R.Smg. Enrico Tazzoli
The exploits of Count Carlo Fecia di Cossato aboard the submarine Enrico Tazzoli are carefully detailed in the chapters on the Cygnet, Daytonian and Athelqeen, so it will suffice to recap the salient points here. She began her patrol on the 2nd of February sailing for the Betasom Flotilla/joint venture based in Bordeaux. Her assigned area was to the east of Florida and the Bahamas – because she was so busy sinking ships she would never have the need to approach Florida directly.
Tazzoli was the first Italian sub sent to the region, but not the first to arrive, as we have seen the Finzipreceded her. On the way to the patrol area, according to Cristiano D’Adamo of RegiaMarina.net, she encountered and fired three torpedoes at the 8,017-ton British tanker Rapana in daylight on March 3rd. Due to interference from the sea conditions, all missed, and the boat continued westwards.
Three days later, on March 6th, the Tazzolicame upon the 1,406-ton Dutch steamer Astreaand sank her. Later on that same day (a claim which is not supported by geography – the distances between the two reported sinkings being too far apart for even a fast boat to have covered in the same day), Tazzoli destroyed the Norwegian tanker Tonsbergfjord at 31 22N by 68 05W. There is evidence of the sinking in a photo of the Tazzoli crew displaying the Tonsbergfjord’s life ring on the conning tower, as well as extensive documentation at Warsailors.com.
Because the thirty-two surviving crew met survivors of the Montevideo, sunk by the same sub, and were rescued by the same ship (the Telamon) there is also ample evidence of how the Tonsbergfjordreached Haiti and then Curacao. The Montevideowas sunk on the 8th of March – she was a 5,785 steam ship from Uruguay which had been built in Italy (ironically) as the Adamelloin 1920. The position of her sinking is given as 29.13 north by 69.35 west.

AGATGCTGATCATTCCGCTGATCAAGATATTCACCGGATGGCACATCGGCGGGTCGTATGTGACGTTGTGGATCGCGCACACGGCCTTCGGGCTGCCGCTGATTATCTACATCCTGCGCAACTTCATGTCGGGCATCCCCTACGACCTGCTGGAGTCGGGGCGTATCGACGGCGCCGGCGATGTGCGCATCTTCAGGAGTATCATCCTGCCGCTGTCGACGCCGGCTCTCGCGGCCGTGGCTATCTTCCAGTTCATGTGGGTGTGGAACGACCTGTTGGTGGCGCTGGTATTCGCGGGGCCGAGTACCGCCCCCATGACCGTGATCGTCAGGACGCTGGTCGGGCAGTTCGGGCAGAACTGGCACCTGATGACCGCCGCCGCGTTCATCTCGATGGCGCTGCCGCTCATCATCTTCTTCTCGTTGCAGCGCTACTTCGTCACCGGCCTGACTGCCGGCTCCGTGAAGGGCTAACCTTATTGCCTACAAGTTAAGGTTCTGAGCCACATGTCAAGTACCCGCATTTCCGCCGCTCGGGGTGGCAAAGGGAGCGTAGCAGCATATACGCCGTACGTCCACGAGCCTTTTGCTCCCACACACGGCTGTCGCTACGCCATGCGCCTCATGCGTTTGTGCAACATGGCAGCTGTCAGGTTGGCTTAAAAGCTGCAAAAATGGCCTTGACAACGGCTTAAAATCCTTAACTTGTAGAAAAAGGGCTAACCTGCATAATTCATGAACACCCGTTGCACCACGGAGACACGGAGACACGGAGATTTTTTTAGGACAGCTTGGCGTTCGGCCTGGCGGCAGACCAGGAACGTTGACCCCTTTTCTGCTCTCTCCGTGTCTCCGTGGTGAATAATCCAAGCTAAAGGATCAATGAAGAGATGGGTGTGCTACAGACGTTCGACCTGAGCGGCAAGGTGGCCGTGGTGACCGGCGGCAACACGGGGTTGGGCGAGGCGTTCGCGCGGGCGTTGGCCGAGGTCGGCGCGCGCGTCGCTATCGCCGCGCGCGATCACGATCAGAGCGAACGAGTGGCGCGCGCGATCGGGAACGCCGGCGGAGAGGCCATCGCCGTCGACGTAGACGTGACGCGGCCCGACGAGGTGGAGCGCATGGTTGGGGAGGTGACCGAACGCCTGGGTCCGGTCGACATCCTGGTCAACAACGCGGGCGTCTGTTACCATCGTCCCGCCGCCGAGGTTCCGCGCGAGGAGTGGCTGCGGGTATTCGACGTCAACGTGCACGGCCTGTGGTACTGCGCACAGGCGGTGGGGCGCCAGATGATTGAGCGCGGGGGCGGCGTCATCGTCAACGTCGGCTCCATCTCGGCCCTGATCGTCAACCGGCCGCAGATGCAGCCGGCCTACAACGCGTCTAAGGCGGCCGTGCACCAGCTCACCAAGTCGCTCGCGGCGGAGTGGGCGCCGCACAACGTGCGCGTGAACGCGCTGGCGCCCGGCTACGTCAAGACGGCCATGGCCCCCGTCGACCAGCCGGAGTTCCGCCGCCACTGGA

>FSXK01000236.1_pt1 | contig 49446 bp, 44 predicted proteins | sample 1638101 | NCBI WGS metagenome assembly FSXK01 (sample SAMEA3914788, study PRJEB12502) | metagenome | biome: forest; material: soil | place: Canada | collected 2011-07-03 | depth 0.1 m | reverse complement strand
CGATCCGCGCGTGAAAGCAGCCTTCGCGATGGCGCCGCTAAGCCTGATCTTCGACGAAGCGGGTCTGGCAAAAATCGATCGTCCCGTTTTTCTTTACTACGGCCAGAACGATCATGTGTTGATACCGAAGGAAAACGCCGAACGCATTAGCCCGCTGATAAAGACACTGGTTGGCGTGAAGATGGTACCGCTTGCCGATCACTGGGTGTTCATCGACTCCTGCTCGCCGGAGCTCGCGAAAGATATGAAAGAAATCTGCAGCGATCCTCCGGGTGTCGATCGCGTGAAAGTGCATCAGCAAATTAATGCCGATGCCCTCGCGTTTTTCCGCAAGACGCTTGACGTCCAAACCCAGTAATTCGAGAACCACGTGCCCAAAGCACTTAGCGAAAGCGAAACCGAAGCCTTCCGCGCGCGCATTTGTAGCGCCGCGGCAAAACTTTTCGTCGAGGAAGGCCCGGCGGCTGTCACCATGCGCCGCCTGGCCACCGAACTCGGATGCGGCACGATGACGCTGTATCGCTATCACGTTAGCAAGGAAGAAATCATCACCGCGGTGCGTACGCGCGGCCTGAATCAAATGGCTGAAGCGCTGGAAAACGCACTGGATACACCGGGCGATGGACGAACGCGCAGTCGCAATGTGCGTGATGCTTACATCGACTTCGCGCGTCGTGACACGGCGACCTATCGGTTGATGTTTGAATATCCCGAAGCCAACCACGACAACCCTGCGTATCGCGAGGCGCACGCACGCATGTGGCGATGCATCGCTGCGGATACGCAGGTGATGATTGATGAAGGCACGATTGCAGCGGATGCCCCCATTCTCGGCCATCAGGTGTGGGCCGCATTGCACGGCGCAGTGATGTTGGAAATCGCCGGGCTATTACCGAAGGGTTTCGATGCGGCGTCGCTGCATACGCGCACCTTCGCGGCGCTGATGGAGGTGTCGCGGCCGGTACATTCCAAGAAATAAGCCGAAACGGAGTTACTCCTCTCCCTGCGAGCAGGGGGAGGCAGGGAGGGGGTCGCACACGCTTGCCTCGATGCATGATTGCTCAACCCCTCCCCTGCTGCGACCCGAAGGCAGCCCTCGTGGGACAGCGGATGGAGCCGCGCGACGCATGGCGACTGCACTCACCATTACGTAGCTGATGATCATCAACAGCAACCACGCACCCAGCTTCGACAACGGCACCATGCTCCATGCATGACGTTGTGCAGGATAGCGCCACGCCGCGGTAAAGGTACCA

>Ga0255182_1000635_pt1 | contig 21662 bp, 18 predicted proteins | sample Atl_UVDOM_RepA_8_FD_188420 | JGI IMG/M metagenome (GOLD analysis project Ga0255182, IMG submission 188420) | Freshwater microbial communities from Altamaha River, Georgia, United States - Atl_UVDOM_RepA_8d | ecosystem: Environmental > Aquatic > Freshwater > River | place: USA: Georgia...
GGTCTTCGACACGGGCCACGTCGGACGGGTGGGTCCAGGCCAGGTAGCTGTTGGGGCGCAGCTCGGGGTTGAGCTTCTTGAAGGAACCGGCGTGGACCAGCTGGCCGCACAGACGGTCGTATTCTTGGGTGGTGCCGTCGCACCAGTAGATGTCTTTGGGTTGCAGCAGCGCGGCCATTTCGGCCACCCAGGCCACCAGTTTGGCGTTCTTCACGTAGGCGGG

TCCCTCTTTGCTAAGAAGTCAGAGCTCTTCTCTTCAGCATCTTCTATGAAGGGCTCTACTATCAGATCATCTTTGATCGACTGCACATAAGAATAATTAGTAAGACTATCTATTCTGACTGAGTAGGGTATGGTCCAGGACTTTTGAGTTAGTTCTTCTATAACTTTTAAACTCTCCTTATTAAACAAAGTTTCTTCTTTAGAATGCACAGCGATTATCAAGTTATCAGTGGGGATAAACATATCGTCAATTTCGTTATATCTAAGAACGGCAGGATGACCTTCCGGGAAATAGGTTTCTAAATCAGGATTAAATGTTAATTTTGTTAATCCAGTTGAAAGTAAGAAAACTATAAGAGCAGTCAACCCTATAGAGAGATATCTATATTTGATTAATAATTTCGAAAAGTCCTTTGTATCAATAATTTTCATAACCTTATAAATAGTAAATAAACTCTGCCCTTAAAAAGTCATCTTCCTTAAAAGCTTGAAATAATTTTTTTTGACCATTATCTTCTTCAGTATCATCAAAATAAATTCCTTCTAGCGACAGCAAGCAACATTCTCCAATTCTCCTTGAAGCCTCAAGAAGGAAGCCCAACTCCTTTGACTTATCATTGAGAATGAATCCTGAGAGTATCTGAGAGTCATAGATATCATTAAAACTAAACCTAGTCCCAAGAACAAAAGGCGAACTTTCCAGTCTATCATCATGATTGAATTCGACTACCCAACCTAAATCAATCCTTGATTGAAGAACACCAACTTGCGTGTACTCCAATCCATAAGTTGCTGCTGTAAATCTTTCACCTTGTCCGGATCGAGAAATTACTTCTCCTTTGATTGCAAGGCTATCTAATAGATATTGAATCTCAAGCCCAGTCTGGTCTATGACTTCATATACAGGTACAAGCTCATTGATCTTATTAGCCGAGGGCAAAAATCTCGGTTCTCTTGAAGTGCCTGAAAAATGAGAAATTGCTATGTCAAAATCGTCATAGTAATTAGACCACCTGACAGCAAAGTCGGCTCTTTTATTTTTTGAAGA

Claims that the neutral ship was sunk by Germans inflamed anti-German nationalism in Uruguay and led to protests and that country’s eventual abandonment of its neutrality. Uruguay’s neutrality had crucially allowed the Germans to seek refuge there after the Battle of the River Plate earlier in the war on the cruiser Graf Spee.
Tazzoli’s next three attacks are carefully documented and verified elsewhere in this book – the Cygnetoff San Salvador on the 10th of March, the British Daytonian off Abaco on the 13th, and the Athelqueen, a large British tanker in ballast, also off Abaco on the 15th. The survivors of all three ships – over 100 in number – were landed in the Bahamas, eventually making Nassau. The Cygnet survivors were first led ashore at Dixon’s Point San Salvador by a boat skippered by the “one-legged American A.B. Narne”. They then voyaged on the Monarch of Nassau to the capital.
The Daytonian crew were rescued at sea by – and travelled to the capital aboard – the Dutch ship Rotterdam, with one dead who was presumably buried at sea but possibly interred in Nassau. The Athelqueen’s crew rowed ashore at Hope Town Abaco, only to lose three members to drowning in the surf. The balance were brought to the capital in the government-chartered launch Constance S, the same ship which a week before had rescued the survivors of the O. A. Knudsen from southern Abaco (Knudsenwas sunk by a German not an Italian submarine, on 5 March 1942).
Because the Tazzoli had its starboard torpedo tubes damaged in the attack on the Athelqueen, it was forced to break off the patrol and make back for Bordeaux. Its arrival and passage up the Gironde estuary, with crew lining the rails, its impressive girth on display, and the damage visible, are well documented in photographs from a biography of di Cossato. She arrived on the 31st of March, culminating one of the most successful single missions to the region and of the war as a whole, with a ship attacked on average every day of the week for a period.